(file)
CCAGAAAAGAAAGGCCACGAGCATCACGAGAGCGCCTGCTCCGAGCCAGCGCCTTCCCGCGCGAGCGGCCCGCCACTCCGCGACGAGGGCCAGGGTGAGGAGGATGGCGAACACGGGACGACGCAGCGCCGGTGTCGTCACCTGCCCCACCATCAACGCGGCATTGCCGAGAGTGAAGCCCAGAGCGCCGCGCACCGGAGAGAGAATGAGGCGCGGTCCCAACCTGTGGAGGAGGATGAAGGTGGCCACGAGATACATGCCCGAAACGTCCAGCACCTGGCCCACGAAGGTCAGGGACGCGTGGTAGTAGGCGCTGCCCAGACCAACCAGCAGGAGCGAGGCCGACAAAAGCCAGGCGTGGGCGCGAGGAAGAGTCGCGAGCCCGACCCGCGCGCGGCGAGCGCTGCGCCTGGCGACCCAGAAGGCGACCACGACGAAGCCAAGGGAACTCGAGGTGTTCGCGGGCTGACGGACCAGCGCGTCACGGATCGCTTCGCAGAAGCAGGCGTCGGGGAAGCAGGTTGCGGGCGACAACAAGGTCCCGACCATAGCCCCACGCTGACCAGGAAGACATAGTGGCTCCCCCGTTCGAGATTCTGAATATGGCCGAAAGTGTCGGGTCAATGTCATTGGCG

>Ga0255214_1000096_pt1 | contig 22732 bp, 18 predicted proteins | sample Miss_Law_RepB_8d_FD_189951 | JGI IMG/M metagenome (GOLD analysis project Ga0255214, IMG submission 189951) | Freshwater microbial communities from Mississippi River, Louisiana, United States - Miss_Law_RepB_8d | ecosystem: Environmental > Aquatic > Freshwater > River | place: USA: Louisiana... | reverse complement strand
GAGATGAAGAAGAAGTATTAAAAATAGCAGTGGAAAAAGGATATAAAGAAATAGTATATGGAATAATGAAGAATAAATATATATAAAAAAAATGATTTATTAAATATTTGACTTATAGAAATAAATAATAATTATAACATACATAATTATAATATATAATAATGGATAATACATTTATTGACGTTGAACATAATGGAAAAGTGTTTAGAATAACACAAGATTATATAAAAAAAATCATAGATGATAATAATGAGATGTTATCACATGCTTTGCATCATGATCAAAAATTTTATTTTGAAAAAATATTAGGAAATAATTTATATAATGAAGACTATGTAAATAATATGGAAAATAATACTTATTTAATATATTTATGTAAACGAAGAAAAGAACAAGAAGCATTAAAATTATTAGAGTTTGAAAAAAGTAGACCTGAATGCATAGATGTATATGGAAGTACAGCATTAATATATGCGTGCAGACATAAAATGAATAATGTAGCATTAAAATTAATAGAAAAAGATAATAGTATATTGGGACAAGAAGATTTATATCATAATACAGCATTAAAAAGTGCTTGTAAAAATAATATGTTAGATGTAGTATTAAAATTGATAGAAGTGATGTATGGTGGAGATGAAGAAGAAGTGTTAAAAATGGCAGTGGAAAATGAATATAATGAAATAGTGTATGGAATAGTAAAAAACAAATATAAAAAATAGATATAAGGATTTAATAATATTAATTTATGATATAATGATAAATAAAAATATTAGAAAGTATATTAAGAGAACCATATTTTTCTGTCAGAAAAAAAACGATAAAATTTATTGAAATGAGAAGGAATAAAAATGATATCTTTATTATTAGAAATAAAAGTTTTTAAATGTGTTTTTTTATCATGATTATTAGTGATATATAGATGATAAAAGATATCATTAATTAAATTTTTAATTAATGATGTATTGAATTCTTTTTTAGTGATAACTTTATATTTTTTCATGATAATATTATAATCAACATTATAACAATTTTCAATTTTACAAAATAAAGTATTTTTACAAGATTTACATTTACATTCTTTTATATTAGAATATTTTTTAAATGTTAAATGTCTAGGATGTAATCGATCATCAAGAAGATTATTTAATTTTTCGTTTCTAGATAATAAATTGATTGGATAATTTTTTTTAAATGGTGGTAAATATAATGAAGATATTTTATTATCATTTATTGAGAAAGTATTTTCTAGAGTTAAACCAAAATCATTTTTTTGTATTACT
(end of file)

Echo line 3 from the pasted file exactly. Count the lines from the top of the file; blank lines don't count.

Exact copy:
GAGATGAAGAAGAAGTATTAAAAATAGCAGTGGAAAAAGGATATAAAGAAATAGTATATGGAATAATGAAGAATAAATATATATAAAAAAAATGATTTATTAAATATTTGACTTATAGAAATAAATAATAATTATAACATACATAATTATAATATATAATAATGGATAATACATTTATTGACGTTGAACATAATGGAAAAGTGTTTAGAATAACACAAGATTATATAAAAAAAATCATAGATGATAATAATGAGATGTTATCACATGCTTTGCATCATGATCAAAAATTTTATTTTGAAAAAATATTAGGAAATAATTTATATAATGAAGACTATGTAAATAATATGGAAAATAATACTTATTTAATATATTTATGTAAACGAAGAAAAGAACAAGAAGCATTAAAATTATTAGAGTTTGAAAAAAGTAGACCTGAATGCATAGATGTATATGGAAGTACAGCATTAATATATGCGTGCAGACATAAAATGAATAATGTAGCATTAAAATTAATAGAAAAAGATAATAGTATATTGGGACAAGAAGATTTATATCATAATACAGCATTAAAAAGTGCTTGTAAAAATAATATGTTAGATGTAGTATTAAAATTGATAGAAGTGATGTATGGTGGAGATGAAGAAGAAGTGTTAAAAATGGCAGTGGAAAATGAATATAATGAAATAGTGTATGGAATAGTAAAAAACAAATATAAAAAATAGATATAAGGATTTAATAATATTAATTTATGATATAATGATAAATAAAAATATTAGAAAGTATATTAAGAGAACCATATTTTTCTGTCAGAAAAAAAACGATAAAATTTATTGAAATGAGAAGGAATAAAAATGATATCTTTATTATTAGAAATAAAAGTTTTTAAATGTGTTTTTTTATCATGATTATTAGTGATATATAGATGATAAAAGATATCATTAATTAAATTTTTAATTAATGATGTATTGAATTCTTTTTTAGTGATAACTTTATATTTTTTCATGATAATATTATAATCAACATTATAACAATTTTCAATTTTACAAAATAAAGTATTTTTACAAGATTTACATTTACATTCTTTTATATTAGAATATTTTTTAAATGTTAAATGTCTAGGATGTAATCGATCATCAAGAAGATTATTTAATTTTTCGTTTCTAGATAATAAATTGATTGGATAATTTTTTTTAAATGGTGGTAAATATAATGAAGATATTTTATTATCATTTATTGAGAAAGTATTTTCTAGAGTTAAACCAAAATCATTTTTTTGTATTACT